Who cares for the Medical Students’ Health?


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I’ve spent the last couple of weeks in the pediatric wards and there is this one kid with a tube running in to the right side of his chest. I see him struggling to appear dignified, he’s a kid of 3 maybe 4 years of age. Yet, he tries not to cry and not to show any pain. Yet pain he does suffer and the angst that I see on the faces of his parents is what hurts me more. To see their only child suffer this way must be the most difficult thing they’ve ever faced in their life.

Being a doctor or in my case, a doctor who is on probation, it is something we are expected to get used to. We are supposed to learn empathy and not sympathy. We should listen to/look at/feel the patient, but not internalize the pain that he/she suffers. We should keep our minds open to their problems, but closed to their feelings.

How does one train for this? Where does one learn to care and not-to-care at the same time?

A friend of mine is in his psychiatry rotation in a different college across the state. He’s been in touch with me during the past couple of weeks. He says its been crazy and  confronting for him. Not the ideal place to be when you’re struggling with your own mental health issues. The way he spoke to me, suggested how it was affecting him! He is normally very boisterous and bordering on arrogance, but when he spoke to me about the patients he’d met, he was very solemn and soft-spoken. He was very much moved by his experience with one of the patients and could speak only about that one encounter and how he was getting nightmares about the same.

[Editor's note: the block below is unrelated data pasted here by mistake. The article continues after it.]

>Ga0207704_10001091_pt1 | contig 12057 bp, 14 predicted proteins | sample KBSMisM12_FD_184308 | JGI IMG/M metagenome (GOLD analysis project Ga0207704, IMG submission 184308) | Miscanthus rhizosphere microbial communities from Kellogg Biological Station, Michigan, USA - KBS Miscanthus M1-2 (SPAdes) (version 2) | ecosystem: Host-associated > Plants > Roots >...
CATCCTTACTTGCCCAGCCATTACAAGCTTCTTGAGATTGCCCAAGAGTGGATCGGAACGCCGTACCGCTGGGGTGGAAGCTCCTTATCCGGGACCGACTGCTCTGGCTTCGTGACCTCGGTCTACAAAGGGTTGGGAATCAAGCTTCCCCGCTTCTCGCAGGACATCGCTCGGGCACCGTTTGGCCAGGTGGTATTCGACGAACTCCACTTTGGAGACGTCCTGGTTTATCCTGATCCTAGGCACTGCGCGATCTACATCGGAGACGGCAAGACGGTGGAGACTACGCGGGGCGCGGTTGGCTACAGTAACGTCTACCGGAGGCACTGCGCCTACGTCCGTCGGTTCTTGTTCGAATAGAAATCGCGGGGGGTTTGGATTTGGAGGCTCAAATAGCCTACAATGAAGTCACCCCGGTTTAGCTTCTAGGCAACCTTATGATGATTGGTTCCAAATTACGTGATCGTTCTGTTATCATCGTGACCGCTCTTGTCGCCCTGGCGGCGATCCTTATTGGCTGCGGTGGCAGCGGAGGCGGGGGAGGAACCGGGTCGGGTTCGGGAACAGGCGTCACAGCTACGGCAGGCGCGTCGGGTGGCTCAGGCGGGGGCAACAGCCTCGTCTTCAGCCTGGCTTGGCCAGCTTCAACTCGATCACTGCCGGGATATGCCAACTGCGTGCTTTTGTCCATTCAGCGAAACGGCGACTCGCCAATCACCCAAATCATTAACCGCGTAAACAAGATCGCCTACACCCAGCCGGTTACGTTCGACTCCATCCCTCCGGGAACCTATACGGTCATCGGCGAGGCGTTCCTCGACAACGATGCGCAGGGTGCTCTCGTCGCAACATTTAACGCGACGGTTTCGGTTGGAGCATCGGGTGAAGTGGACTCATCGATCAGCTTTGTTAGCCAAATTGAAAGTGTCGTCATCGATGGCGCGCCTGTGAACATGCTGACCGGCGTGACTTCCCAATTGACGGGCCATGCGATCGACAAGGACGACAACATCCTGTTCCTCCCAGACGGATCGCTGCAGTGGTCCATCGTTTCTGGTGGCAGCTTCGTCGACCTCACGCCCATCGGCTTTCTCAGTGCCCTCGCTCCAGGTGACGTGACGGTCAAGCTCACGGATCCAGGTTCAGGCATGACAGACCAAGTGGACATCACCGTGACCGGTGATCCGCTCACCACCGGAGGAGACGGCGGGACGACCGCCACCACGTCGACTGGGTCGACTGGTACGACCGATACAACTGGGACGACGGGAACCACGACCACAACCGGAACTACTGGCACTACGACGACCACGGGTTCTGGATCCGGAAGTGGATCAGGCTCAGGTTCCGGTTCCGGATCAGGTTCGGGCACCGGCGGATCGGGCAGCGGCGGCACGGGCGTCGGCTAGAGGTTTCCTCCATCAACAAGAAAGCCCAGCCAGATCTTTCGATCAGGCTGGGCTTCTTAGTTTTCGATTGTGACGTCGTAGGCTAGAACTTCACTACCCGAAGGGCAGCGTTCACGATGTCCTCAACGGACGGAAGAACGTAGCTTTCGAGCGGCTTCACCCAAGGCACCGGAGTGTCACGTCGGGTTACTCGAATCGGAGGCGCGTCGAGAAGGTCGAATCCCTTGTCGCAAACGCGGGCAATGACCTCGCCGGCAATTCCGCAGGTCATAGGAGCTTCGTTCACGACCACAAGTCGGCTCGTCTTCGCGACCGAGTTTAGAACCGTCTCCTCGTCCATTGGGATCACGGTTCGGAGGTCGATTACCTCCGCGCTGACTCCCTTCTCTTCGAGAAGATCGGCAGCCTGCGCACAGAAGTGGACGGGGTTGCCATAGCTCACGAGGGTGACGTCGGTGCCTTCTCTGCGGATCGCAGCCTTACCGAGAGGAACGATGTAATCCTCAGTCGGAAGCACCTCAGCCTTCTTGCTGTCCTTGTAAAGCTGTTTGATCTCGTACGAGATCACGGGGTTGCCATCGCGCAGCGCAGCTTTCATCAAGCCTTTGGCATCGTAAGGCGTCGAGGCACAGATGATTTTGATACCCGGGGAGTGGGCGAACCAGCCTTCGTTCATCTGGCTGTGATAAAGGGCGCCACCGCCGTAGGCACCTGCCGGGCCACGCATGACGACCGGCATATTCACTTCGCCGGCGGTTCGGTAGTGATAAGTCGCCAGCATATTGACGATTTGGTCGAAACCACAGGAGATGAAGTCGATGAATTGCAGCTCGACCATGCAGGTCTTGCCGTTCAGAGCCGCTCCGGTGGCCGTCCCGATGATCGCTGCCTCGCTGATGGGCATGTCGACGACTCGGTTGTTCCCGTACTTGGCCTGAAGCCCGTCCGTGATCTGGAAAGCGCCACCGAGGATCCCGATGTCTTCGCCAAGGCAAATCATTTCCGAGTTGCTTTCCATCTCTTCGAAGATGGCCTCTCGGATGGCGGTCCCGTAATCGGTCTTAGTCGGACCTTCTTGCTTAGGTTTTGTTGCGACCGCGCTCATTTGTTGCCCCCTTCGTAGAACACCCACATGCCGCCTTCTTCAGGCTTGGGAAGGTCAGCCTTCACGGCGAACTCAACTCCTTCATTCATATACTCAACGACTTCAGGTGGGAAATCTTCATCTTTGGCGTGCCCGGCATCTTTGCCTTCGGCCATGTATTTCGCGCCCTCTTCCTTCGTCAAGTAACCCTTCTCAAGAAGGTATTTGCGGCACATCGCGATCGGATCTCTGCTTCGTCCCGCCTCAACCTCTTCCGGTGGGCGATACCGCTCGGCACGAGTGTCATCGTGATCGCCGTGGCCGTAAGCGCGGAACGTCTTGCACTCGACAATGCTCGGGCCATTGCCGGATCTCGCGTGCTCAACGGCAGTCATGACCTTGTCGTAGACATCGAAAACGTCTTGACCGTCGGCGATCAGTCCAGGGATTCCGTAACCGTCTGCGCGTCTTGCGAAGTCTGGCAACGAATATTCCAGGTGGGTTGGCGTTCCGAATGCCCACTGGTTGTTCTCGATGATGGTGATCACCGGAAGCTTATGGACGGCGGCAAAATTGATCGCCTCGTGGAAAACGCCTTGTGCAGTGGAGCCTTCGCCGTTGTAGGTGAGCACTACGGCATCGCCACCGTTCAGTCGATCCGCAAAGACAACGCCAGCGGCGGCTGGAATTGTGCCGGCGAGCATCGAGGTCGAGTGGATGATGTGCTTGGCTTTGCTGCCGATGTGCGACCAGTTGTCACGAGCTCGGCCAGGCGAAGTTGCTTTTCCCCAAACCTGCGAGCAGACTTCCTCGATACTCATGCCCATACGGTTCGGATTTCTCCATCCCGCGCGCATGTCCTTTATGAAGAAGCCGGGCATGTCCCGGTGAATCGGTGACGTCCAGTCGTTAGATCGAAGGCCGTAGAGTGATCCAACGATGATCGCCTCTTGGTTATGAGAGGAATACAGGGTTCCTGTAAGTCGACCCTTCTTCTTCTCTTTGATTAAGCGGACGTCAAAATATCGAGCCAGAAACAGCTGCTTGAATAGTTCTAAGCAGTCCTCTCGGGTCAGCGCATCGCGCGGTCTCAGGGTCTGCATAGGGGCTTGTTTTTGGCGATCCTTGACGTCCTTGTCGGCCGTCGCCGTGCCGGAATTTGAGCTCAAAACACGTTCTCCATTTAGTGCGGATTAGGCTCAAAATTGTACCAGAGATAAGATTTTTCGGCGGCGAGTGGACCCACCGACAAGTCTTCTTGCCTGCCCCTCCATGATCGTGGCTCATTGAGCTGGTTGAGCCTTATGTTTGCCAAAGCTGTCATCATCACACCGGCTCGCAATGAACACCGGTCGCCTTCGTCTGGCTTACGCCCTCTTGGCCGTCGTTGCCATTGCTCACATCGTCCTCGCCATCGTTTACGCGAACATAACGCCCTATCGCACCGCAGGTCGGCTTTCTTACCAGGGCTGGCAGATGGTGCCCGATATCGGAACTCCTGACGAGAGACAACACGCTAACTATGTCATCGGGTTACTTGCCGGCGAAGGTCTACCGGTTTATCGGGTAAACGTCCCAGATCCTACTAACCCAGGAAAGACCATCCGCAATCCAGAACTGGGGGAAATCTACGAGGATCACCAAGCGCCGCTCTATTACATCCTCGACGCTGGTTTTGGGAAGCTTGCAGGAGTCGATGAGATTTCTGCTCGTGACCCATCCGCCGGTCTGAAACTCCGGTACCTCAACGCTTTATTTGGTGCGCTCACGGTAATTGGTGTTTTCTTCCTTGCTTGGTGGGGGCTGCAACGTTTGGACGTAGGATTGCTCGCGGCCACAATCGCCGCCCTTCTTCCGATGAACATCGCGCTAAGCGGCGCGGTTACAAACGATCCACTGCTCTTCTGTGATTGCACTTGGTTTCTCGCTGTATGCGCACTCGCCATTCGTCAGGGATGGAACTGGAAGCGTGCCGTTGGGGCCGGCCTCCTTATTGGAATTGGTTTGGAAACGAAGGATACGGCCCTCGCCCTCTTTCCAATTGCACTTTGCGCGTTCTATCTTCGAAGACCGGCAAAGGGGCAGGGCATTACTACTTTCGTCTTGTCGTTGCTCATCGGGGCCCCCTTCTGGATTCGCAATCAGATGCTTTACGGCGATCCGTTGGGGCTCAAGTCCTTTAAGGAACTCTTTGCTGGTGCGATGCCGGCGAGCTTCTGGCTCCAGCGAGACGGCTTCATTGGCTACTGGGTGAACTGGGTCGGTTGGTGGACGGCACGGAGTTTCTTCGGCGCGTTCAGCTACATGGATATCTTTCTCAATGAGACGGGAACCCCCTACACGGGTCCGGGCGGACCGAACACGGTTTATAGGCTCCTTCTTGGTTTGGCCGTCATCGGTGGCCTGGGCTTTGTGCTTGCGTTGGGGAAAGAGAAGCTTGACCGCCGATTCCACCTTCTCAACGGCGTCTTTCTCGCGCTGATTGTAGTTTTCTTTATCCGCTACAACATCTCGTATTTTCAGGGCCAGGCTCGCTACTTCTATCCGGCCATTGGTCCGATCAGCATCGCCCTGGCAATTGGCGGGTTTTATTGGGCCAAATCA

Then there was the suicide a couple of weeks ago. This all makes  me wonder, as medical students, we’re trained to help others, but given little, if any support! We have the best and the worst possible human experiences in the wards and the trauma rooms of hospitals. We’re posted to rural facilities when we do not even know how to manage the streams of patients in pain, with our limited clinical acumen.

We are delighted when we deliver healthy babies, but we also have to put up with the angst of heart-broken parents  who’ve lost their children.  We are made to watch from the sidelines as the attending physicians/surgeons give hope to the people visiting the hospital and then we watch again as the outcome is not what was expected and the people lose all their hope for living. We read the stories of our patients and we many-a-times, realise that this story does not have a happy ending, and yet we put up a happy face in front of the patient.

Not all experiences in the medical college is bad, there are so many plus points as well, however without a proper support system, medical school can be devastating! The incidence of suicides, mental illnesses and substance abuse is much higher among the medical fraternity, when compared to the general population.